Inspiring Enchantment & Illumination with Tarot & Intuitive Guidance

Happy Aphrodite’s Day!

Happy Aphrodite’s Day!

Do you not see how mighty is the Goddess Aphrodite? She sows and gives that love from which all we upon this earth are born.
— Empedocles ca. 490-430 BCE

Instead of honoring the various Christian martyrs named St. Valentine on this date, let us celebrate what we REALLY want this day to be about: the divine, the human, the erotic, glorious and beautiful realm of Love!

I hearby reclaim this holiday in the Name of beautiful Aphrodite!

Often known as “The Golden One,” She is worshipped with gifts and ornaments of gold, which, like Her eternal youth and beauty, never tarnishes. Doves and lovebirds are also often associated with Her because of their gentle natures. She is a Goddess of flowers, as well. Sound familiar?

There are many incarnations of this Goddess of Love and Physical Beauty. Her power transcends culture and time. She is known as “Aphrodite Marina,” “Maiden of the Sea,” “Aphrodite Urania,” and simply the “Goddess of Love.” Her Roman identity is Venus.

Although one of the most widely recognized of the Greek Goddesses, She probably did not originate in Greece, but was a Mother Goddess that came from the sea traders of the eastern Mediterranean. Some scholars believe that Aphrodite is a version of the older Goddess, Astarte.

However, of the Triple Goddess aspects, She is not thought of as a Mother Goddess, but embodies the Maiden Goddess. Bear in mind that the Maiden is not usually an untouched virgin, but instead, is free of ties to marriage or relationship, and is not dependent on a lover or husband for Her power, identity, or security.

Aphrodite is well known for her love affairs, which were numerous and rather spectacular, and resulted in many offspring. Her most notable lovers were the Gods Ares, Dionysius, Hermes, Poseidon, and the mortal, Adonis.

Although Aphrodite is beautiful, and beloved by all the Gods and Goddesses of Olympus (no small feat in itself!), She is no wimp. She is very serious about honoring the gifts of love and sexuality, and can be harsh against those who thwart the natural flow in all living beings. To punish Glaucus for refusing to let his mares breed, She caused the mares to throw him from his chariot during a race, after which they ate him. She does not mess around!

As coach and inspirational teacher Vered Neta points out, “Aphrodite’s abilities were not simply a tool for creating petty loves. They were in fact a real instrument of power, which could affect all beings.”

She writes, “Aphrodite shows and teaches us how powerful our love can be. She can be a role model for us, that beyond anything else, love can become a powerful force in our lives and not some weak element as we see it in today’s songs and culture, where being in love is losing our power.”

So instead of a day filled with our culture’s underlying messages of loneliness, conflicted sexuality, and tragic love, let us instead welcome and reclaim the gifts of powerful Aphrodite, Whose mission is to serve the loving desires of both mortal and immortal alike.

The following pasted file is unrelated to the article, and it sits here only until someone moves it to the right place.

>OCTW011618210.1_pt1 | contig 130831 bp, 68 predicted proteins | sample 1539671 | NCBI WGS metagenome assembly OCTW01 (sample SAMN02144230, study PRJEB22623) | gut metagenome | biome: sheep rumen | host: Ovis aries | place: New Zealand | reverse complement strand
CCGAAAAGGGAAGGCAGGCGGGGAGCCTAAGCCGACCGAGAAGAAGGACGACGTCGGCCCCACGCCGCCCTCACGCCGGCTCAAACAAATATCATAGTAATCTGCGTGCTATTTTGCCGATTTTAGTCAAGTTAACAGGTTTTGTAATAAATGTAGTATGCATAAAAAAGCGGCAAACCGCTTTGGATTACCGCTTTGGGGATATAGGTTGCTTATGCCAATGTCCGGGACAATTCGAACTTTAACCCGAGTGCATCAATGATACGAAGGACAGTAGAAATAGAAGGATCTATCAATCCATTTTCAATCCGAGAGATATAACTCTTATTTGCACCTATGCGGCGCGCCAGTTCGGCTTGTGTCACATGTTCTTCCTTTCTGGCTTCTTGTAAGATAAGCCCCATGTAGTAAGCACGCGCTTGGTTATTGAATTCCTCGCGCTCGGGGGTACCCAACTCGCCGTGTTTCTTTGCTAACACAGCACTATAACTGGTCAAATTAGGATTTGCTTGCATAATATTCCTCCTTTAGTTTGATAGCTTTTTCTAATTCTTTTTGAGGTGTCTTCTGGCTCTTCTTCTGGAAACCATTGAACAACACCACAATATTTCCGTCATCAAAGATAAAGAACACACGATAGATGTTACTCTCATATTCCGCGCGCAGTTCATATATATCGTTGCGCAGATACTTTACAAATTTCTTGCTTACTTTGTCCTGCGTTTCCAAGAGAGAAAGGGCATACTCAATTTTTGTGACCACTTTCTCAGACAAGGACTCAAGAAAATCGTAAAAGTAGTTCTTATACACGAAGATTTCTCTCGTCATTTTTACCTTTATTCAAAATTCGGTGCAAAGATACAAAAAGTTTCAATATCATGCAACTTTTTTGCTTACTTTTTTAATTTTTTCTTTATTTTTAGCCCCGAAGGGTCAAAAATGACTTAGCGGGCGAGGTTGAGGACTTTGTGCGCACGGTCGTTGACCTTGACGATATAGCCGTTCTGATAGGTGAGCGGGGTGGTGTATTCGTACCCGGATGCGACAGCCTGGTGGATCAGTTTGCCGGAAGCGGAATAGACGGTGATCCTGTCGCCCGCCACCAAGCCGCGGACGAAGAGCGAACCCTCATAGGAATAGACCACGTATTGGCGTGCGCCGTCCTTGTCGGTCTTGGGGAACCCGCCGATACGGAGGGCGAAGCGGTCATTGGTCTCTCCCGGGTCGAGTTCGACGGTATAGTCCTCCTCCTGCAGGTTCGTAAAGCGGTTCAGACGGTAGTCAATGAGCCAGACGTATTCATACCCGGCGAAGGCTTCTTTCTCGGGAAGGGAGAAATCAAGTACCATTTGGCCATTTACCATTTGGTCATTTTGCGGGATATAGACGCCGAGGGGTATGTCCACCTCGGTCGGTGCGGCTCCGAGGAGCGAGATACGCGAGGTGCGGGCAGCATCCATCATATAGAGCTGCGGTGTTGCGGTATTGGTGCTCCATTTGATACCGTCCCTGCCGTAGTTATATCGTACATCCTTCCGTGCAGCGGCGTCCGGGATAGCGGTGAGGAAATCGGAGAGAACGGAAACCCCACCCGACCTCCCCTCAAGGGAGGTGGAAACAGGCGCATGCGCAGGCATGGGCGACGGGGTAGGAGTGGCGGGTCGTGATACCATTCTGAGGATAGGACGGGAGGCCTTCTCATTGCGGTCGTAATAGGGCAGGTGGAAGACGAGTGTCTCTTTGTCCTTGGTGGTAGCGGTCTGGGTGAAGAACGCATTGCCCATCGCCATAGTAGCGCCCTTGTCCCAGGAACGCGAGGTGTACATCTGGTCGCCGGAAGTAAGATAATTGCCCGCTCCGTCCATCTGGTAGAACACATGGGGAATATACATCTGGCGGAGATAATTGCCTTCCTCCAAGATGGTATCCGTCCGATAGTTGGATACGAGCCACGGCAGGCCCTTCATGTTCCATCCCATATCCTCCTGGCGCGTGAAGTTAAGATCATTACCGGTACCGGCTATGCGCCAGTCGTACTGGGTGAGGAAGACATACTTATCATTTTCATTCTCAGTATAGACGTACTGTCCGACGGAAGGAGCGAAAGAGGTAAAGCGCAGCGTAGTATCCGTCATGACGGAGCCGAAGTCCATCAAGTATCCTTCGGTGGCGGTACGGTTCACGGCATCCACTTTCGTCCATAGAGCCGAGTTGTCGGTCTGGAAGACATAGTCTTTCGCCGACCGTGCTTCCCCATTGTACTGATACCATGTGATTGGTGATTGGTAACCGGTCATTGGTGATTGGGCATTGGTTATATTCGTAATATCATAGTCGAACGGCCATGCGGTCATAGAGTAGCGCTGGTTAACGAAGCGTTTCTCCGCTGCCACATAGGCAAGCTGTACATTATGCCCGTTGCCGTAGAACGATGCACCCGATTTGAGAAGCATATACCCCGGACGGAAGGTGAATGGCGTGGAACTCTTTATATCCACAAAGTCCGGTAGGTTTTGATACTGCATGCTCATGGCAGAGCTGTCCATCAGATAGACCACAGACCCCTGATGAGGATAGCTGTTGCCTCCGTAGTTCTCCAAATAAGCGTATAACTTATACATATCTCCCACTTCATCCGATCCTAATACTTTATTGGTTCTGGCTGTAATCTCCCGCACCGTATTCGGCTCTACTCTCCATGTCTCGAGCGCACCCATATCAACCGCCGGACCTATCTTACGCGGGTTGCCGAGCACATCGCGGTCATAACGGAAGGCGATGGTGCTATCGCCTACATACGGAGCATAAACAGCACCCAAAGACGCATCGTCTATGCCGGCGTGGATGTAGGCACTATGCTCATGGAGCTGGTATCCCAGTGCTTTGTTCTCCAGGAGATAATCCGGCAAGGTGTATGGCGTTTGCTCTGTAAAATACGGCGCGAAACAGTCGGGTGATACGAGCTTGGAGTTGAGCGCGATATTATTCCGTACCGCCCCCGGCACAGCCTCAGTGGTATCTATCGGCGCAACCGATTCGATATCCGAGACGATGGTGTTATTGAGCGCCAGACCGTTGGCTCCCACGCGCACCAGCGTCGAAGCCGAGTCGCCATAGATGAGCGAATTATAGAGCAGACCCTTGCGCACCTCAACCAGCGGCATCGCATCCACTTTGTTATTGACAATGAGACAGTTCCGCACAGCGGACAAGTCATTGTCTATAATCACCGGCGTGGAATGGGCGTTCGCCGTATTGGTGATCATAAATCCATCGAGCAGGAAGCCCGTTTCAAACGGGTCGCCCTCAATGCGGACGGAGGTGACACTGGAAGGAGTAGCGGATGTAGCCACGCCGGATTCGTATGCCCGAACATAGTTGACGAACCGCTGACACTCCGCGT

Let us rejoice as we obey Her demands that we fully honor as good and blessed the erotic forces within ourselves and all of life.

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  • February 14, 2008, 12:26 pm deborah oak

    fantastic! I am for it!

  • February 14, 2008, 2:50 pm Anonymous

    Just trying to catch up a bit. I love aphrodite!!

    Birch

  • February 15, 2008, 1:29 am earthreflection

    Great Tribute! Yes!
    -=Terry=-

  • February 15, 2008, 7:34 am Yvonne

    Ermm, wrong goddess – it was originally the day of Juno, goddess of marriage.

    According to an email I received from SoulForce today: “When the Roman Emperor Claudius II sought more soldiers for his brutal military campaigns, he tried to deny young Roman men the right to marry — apparently believing that single men might be more easily persuaded to join his legions. Valentine, a Christian priest living in a pagan world, defied the emperor’s decree and continued to observe the holiday honoring Juno, Roman goddess of marriage, by secretly marrying young Roman couples. When his defiance was discovered, Valentine was jailed – and subsequently died on February 14, 269 C.E.”

    Also, 14th and 15th February was the Roman festival of Lupercalia.

  • February 15, 2008, 9:42 am Beth Owl's Daughter

    Hey, Yvonne! That is really interesting information, and I feel a lot kindlier towards Valentine knowing this.

    While I would never want to get on Juno’s bad side, I still think that Aphrodite deserves this to be Her day, as well! Perhaps Blessed Juno would not mind sharing.

    Many thanks for your note! I really appreciate it.
    — Beth

  • March 24, 2008, 7:36 pm nightsinge

    Great! Though her day really should be in April, the month in which she was born of the sea.